NEW YORK (Jul. 17)
A crowd of nearly 1,000 persons staged a massive, five-and-a-half hour human rights rally last weekend to “celebrate the ethnic, racial and religious diversity of the Pacific northwest” in the Idaho resort town of Coeur d’Alene.
The rally, attended by state representatives of Washington, Idaho, Montana, and area clergy and Jewish representatives was staged to counter the two-day Aryan Nations conference at Hayden Lake, some 15 miles south of Coeur d’Alene, which drew some 165 Nazi sympathizers, white supremacists, anti-Semites and Ku Klux Klan members and their families.
The rally was an effort, according to Marshall Mend, a real estate developer in Coeur d’Alene and a member of the task force which sponsored the demonstration, to “dilute national attention of the Hayden Lake conference.” He said local residents in the resort community “basically find (the Aryan Nations) disgusting.”
‘PEOPLE HERE FIND IT DISGUSTING’
“When I say people, I’m talking about 99 percent of the people here find it disgusting and would rather have them go somewhere else,” Mend, who is Jewish, told the Jewish Telegraphic Agency in an interview.
Mend’s view is shared by others contacted by the JTA in the aftermath of the conference of the Aryan Nations, the first such gathering of the right wing racist group since last year’s conviction in Seattle of 10 members of The Order, an extremist group whose leader died in a 1984 fire that began in a gun battle with police.
The Aryan Nations, according to the Anti-Defamation League of B’nai B’rith, is an Idaho-based group that disseminates racist and anti-Semitic propaganda and which seeks to establish a “nationalist racist state.” In fact, the conference in Hayden Lake last weekend issued a call for a white, male-dominated homeland in the Pacific northwest, according to media accounts of the conference. A spokesman for the Aryan Nations told the media that his group was seeking a homeland that would exclude Jews, Catholics and Blacks.
Despite widespread media reports about the racist gathering, a Jewish community leader in Seattle who has monitored the activities of extremist groups in the Pacific northwest region told the JTA that “from our point of view, they were few in number.”
TERMED A LAST HURRAH
Rabbi Anson Laytner, director of the Community Relations Council of the Jewish Federation of Greater Seattle and director of the Washington Association of Jewish Communities, said in a telephone interview that with the arrest of members of the extremist group of The Order last year, the Aryan Nations conference “is seen as a last hurrah rather than a prelude to bigger and better” times for the racists in the region. “People feel secure,” he said, “because law enforcement agencies have done their job.”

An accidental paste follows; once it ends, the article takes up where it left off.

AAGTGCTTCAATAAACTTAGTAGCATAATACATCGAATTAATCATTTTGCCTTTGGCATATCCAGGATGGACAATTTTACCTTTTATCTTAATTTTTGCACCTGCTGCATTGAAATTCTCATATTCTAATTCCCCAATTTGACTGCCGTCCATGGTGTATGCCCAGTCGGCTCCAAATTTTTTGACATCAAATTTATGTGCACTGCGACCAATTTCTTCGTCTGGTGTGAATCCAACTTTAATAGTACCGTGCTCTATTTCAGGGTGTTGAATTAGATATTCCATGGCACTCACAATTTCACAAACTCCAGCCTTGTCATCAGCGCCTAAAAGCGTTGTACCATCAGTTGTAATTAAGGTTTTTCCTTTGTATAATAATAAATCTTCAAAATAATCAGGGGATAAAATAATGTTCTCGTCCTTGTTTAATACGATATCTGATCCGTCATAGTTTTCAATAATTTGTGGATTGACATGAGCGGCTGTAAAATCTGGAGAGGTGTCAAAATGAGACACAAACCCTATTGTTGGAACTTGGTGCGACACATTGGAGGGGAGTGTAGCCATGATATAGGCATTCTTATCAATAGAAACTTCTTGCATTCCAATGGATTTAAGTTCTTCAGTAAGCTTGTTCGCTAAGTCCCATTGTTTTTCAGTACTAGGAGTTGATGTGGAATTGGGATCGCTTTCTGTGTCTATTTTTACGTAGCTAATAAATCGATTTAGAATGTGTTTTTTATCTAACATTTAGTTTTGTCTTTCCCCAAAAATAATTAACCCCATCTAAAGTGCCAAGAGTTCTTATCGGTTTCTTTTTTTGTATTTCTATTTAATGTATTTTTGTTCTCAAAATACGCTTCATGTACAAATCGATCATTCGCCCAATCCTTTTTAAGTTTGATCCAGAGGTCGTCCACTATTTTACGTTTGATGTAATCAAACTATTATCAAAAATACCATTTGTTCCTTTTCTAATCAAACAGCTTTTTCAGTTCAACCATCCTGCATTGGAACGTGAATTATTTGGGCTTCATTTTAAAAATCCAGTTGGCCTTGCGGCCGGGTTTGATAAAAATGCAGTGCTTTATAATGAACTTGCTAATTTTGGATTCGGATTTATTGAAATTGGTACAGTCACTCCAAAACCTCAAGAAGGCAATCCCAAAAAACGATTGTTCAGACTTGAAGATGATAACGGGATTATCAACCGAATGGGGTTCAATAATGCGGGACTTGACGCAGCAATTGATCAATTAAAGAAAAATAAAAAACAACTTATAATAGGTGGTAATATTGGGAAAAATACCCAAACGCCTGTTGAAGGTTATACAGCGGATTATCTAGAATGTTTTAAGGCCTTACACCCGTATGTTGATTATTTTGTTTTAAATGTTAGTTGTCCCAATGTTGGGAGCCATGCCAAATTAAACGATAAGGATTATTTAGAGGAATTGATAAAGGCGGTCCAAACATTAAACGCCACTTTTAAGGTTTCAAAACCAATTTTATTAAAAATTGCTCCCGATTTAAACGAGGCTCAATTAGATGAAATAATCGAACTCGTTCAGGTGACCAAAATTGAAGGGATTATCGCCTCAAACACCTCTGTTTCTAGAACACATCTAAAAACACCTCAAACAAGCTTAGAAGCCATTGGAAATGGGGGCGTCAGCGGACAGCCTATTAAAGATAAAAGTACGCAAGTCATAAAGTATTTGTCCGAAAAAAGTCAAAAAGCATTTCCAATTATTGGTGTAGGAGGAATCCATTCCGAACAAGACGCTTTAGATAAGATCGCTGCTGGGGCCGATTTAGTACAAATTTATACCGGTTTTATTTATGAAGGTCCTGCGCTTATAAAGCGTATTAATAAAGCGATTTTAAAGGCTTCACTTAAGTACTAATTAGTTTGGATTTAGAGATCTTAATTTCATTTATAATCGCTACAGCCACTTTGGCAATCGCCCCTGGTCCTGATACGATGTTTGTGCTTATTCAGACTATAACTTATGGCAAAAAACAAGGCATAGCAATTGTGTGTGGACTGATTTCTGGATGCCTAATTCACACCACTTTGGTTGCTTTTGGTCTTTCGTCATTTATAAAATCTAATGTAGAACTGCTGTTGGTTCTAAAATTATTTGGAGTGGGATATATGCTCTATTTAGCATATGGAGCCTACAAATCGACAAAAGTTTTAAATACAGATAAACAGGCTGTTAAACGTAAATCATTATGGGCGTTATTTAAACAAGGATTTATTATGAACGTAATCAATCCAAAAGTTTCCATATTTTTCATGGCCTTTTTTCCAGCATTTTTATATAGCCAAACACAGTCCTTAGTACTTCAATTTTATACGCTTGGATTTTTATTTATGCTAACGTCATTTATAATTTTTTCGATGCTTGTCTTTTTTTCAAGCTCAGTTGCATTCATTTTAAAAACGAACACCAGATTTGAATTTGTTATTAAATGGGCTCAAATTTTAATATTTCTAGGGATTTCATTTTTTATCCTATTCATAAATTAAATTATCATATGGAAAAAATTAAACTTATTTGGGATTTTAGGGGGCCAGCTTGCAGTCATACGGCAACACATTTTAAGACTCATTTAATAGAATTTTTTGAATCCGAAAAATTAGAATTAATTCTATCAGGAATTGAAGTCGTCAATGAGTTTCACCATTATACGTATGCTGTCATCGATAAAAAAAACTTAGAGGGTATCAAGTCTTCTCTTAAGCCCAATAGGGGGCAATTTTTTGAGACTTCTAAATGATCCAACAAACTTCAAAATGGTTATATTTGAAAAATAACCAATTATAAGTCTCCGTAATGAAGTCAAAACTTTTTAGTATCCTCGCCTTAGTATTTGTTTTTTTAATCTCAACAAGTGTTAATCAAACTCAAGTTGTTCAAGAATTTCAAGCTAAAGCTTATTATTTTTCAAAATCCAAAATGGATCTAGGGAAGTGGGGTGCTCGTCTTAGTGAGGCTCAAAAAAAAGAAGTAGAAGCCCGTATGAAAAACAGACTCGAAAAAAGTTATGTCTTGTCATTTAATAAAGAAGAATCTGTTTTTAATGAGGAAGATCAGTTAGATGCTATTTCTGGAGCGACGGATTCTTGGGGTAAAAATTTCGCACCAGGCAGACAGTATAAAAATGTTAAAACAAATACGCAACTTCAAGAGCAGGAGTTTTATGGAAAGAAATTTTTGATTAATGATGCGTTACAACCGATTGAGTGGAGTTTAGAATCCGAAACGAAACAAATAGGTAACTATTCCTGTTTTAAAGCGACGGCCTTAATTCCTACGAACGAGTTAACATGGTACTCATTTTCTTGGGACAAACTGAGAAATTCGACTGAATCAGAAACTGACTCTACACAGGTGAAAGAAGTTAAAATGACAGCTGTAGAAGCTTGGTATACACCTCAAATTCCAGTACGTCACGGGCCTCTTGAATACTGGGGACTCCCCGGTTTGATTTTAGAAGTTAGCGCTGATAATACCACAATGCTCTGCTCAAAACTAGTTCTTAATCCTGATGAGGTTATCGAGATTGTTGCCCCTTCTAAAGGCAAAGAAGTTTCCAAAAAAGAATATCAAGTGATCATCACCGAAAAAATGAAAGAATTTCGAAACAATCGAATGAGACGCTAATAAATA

Andy Friedman, the ADL’s assistant regional director of the Pacific Northwest and Alaska, based in Seattle, told the JTA that he was at the Hayden Lake compound where the conference took place. Although he did not enter — he said credentials were carefully scrutinized — Friedman reported that a sign at the entrance to the property said, “Whites Only; welcome Aryan warriors.”
Friedman said young men wearing fatigues and carrying weapons walked around the perimeter of the 20-acre property, which is owned by the Rev. Richard Butler, a leader of the Aryan Nations movement. Butler is also a leader of the Aryan Nations’ religious arm, the Church of Jesus Christ Christian. The Aryan Nations and Butler’s Church in Hayden Lake follow the ideology of the Identity Movement, described recently as a “loose-knit association of Churches and sects that teaches that the Caucasian races are the true ‘chosen people’ of God and that the Jews are imposters who are the offspring of Satan through the line of Cain.”
According to Friedman, the task force which organized the demonstration and which has been active for a number of years in Coeur d’Alene “is doing a lot to offset the propaganda of the Aryan Nations and the impact on that part of the state. They are very worried that the Aryan Nations will affect the tourism economy in the area.”
“They have really been the ones, the residents of northern Idaho … that have been speaking out the loudest and the strongest,” Friedman said. “The most significant development last weekend (was) that the loudest voice heard was that of tolerance and democracy.”